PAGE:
To no one will we sell, to no one deny or delay right or justice.
Any country or Government which wants to proceed towards tyranny starts to undermine legal rights and undermine the law.
When Chris Grayling was appointed Lord Chancellor in 2012 it raised a few eyebrows. He is the first non-lawyer to hold the post since the seventeenth century. His experience prior to becoming a member of Parliament involved television production, corporate communications and management consulting. It has been suggested that this was not perhaps the ideal background for someone occupying one of the most venerable Offices of State. It is an office that has, until now, been seen as carrying weighty responsibilities relating to the stewardship of key elements of Britain’s Constitution.
In retrospect placing Grayling in the role seems increasingly like a masterstroke, from the perspective of political expediency.
The current agenda entails the removal of access to justice for many through serious cuts in first civil and now criminal legal aid. It also encompasses the contracting out of various components of the justice system to private providers, including the bundling up of services into bigger contracts so they can be of greater benefit to larger corporations.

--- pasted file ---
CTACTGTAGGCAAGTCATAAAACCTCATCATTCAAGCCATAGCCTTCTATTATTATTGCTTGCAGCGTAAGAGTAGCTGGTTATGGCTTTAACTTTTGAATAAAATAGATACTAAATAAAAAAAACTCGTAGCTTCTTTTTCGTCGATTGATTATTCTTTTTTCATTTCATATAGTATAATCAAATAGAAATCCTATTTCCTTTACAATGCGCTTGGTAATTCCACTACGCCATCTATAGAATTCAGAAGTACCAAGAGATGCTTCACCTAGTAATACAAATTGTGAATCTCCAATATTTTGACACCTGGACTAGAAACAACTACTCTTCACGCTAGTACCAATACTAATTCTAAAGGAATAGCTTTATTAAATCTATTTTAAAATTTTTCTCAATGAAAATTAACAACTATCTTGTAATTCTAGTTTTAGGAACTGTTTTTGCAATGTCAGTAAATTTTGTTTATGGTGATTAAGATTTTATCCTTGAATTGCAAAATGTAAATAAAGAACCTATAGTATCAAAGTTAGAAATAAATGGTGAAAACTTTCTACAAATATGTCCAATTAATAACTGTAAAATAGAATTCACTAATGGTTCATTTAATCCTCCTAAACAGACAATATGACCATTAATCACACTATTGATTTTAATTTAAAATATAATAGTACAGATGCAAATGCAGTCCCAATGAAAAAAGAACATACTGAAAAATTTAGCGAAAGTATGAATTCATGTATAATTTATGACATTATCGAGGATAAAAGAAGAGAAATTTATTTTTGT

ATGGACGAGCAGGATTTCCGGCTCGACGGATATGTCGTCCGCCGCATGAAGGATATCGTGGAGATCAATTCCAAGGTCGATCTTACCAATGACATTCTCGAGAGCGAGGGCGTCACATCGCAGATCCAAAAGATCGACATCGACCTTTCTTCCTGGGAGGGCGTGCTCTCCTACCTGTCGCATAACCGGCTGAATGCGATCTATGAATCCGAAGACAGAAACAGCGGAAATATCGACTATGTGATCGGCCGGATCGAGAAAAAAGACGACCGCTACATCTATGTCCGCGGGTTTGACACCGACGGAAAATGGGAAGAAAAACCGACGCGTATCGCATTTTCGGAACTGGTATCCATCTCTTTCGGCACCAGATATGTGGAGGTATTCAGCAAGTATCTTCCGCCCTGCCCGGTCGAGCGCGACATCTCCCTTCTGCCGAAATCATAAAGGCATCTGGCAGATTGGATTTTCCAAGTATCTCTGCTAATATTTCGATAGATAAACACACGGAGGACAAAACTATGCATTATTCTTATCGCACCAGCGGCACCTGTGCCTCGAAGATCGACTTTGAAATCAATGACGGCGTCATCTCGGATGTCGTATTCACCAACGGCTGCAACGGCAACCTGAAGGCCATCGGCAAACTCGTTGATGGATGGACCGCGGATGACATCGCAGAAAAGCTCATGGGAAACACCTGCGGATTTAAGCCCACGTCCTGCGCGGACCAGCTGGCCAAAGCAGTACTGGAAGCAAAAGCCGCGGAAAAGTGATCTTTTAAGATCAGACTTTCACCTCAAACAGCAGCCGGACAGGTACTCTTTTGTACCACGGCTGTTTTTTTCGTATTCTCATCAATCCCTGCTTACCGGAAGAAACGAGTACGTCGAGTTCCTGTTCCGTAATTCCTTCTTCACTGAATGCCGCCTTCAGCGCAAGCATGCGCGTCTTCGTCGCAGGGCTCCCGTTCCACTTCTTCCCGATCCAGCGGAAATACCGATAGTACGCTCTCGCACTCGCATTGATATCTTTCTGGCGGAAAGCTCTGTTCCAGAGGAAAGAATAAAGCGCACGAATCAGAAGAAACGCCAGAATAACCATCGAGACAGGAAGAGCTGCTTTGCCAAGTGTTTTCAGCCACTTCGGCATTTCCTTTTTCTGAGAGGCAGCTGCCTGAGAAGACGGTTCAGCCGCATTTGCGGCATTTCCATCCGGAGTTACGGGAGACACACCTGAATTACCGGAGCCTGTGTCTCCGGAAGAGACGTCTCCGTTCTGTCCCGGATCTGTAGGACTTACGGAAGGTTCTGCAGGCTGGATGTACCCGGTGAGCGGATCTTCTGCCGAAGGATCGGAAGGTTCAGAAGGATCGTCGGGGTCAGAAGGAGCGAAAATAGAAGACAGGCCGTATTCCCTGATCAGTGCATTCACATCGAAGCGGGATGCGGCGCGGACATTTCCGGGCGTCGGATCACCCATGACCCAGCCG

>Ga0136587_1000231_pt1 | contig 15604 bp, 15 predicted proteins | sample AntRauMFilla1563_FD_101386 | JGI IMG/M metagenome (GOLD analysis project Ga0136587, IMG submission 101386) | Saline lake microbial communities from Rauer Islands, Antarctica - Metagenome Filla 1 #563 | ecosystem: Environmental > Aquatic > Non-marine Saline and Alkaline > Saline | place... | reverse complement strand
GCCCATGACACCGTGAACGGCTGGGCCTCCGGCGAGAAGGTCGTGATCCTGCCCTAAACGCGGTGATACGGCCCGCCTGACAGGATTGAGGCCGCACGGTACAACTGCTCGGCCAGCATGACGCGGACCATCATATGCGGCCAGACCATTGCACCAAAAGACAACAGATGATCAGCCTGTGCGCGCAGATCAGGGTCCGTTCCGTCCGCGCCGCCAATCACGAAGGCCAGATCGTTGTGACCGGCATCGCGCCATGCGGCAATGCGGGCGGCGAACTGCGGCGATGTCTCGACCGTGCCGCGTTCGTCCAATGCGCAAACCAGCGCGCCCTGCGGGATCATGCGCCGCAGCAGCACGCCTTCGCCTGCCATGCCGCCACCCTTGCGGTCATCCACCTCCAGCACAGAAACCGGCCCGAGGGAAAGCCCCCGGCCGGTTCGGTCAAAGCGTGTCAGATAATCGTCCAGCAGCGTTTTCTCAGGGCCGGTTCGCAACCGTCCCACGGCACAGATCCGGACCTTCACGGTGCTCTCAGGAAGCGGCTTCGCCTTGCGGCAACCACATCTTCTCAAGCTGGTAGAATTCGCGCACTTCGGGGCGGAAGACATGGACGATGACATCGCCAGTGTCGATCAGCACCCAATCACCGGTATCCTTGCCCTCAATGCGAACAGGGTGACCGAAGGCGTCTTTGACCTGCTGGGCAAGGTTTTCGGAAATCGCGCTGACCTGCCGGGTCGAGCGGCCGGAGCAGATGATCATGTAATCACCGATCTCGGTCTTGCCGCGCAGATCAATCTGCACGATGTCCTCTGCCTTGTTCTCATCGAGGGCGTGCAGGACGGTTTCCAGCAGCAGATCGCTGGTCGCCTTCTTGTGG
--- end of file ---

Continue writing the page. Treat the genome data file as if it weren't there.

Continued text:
One might suggest that had we been blessed with a Lord Chancellor with any significant sense of, or respect for, the delicacies of the British Constitution, the English Legal System or the rule of the law, then this agenda might not be pursued with quite such vigour or relish. There would be a greater appreciation of the profound risks inherent in current policy directions. Whether the issue is Mr Grayling’s personal enthusiasm for the agenda or simply that he doesn’t have the sort of legal sensibility needed to repel overenthusiastic civil servants in the MoJ is a moot point.
Today the latest instalment in the agenda has been floated in the newspapers. Continue Reading →